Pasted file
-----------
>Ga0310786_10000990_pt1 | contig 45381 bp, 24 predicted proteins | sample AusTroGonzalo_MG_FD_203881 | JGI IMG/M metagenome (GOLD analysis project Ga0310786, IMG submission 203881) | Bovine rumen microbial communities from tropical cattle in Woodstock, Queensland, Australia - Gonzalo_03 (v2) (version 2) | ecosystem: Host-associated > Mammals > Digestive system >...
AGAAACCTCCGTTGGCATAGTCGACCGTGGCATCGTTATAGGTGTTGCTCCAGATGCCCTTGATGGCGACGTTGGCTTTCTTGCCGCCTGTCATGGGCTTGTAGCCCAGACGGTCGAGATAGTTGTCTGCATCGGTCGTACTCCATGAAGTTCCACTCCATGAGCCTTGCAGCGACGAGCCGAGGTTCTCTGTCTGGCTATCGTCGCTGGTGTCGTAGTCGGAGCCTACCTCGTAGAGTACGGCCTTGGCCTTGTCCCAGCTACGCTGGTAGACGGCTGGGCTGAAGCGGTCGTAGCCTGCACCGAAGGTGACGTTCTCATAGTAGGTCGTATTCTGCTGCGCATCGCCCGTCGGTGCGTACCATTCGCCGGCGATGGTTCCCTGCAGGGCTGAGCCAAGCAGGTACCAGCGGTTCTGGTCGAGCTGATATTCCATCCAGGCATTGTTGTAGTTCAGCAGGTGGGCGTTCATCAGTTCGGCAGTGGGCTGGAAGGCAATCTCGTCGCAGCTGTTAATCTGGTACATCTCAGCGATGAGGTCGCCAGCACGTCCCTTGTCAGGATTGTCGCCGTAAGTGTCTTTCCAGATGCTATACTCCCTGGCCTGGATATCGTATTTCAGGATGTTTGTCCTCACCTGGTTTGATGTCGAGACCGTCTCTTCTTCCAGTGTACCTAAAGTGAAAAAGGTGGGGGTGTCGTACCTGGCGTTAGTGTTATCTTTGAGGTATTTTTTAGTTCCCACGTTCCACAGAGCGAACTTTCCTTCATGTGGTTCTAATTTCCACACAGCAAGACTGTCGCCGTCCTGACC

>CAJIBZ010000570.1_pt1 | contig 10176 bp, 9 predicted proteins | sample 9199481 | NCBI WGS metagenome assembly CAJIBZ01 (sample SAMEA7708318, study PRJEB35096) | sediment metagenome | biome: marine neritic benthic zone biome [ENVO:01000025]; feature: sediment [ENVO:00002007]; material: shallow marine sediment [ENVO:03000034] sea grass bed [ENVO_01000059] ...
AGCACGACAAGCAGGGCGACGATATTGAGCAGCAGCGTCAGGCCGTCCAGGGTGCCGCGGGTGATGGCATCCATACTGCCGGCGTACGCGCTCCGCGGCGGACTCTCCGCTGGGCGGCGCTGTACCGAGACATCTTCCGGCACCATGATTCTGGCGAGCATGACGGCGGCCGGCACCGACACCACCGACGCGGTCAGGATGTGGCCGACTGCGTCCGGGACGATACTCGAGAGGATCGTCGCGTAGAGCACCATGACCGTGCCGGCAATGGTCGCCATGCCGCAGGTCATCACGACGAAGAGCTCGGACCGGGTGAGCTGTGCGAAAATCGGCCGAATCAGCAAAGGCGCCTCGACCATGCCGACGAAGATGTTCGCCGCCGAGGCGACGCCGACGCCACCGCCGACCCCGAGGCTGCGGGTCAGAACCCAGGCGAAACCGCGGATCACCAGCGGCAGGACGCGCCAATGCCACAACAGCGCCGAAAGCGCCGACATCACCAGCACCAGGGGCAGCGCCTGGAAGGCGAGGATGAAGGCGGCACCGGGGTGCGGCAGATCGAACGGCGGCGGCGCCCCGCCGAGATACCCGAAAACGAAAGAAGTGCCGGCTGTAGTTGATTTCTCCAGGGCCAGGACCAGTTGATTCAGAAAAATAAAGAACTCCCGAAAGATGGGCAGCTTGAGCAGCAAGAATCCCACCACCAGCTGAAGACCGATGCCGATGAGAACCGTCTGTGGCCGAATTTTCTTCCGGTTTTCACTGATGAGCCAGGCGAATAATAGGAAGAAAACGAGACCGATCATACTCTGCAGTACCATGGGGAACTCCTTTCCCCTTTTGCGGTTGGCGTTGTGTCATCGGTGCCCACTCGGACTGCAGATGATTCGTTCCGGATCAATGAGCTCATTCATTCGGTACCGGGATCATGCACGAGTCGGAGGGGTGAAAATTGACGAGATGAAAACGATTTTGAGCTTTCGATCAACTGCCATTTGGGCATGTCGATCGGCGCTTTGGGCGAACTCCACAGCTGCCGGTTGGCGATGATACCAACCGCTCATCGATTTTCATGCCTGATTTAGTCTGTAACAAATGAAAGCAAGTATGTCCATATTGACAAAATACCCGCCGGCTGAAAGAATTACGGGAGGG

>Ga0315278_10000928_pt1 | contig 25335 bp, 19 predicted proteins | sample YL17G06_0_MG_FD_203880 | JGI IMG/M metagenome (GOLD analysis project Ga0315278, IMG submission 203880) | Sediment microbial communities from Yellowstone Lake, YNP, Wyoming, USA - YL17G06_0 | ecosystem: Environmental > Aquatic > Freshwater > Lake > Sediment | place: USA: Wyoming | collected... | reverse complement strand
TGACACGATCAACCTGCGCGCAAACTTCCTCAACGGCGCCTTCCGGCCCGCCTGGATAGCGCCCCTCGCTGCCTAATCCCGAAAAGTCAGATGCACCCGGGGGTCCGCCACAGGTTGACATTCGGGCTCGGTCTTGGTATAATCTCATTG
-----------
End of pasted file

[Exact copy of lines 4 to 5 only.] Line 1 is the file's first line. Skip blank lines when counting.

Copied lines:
AGCACGACAAGCAGGGCGACGATATTGAGCAGCAGCGTCAGGCCGTCCAGGGTGCCGCGGGTGATGGCATCCATACTGCCGGCGTACGCGCTCCGCGGCGGACTCTCCGCTGGGCGGCGCTGTACCGAGACATCTTCCGGCACCATGATTCTGGCGAGCATGACGGCGGCCGGCACCGACACCACCGACGCGGTCAGGATGTGGCCGACTGCGTCCGGGACGATACTCGAGAGGATCGTCGCGTAGAGCACCATGACCGTGCCGGCAATGGTCGCCATGCCGCAGGTCATCACGACGAAGAGCTCGGACCGGGTGAGCTGTGCGAAAATCGGCCGAATCAGCAAAGGCGCCTCGACCATGCCGACGAAGATGTTCGCCGCCGAGGCGACGCCGACGCCACCGCCGACCCCGAGGCTGCGGGTCAGAACCCAGGCGAAACCGCGGATCACCAGCGGCAGGACGCGCCAATGCCACAACAGCGCCGAAAGCGCCGACATCACCAGCACCAGGGGCAGCGCCTGGAAGGCGAGGATGAAGGCGGCACCGGGGTGCGGCAGATCGAACGGCGGCGGCGCCCCGCCGAGATACCCGAAAACGAAAGAAGTGCCGGCTGTAGTTGATTTCTCCAGGGCCAGGACCAGTTGATTCAGAAAAATAAAGAACTCCCGAAAGATGGGCAGCTTGAGCAGCAAGAATCCCACCACCAGCTGAAGACCGATGCCGATGAGAACCGTCTGTGGCCGAATTTTCTTCCGGTTTTCACTGATGAGCCAGGCGAATAATAGGAAGAAAACGAGACCGATCATACTCTGCAGTACCATGGGGAACTCCTTTCCCCTTTTGCGGTTGGCGTTGTGTCATCGGTGCCCACTCGGACTGCAGATGATTCGTTCCGGATCAATGAGCTCATTCATTCGGTACCGGGATCATGCACGAGTCGGAGGGGTGAAAATTGACGAGATGAAAACGATTTTGAGCTTTCGATCAACTGCCATTTGGGCATGTCGATCGGCGCTTTGGGCGAACTCCACAGCTGCCGGTTGGCGATGATACCAACCGCTCATCGATTTTCATGCCTGATTTAGTCTGTAACAAATGAAAGCAAGTATGTCCATATTGACAAAATACCCGCCGGCTGAAAGAATTACGGGAGGG

>Ga0315278_10000928_pt1 | contig 25335 bp, 19 predicted proteins | sample YL17G06_0_MG_FD_203880 | JGI IMG/M metagenome (GOLD analysis project Ga0315278, IMG submission 203880) | Sediment microbial communities from Yellowstone Lake, YNP, Wyoming, USA - YL17G06_0 | ecosystem: Environmental > Aquatic > Freshwater > Lake > Sediment | place: USA: Wyoming | collected... | reverse complement strand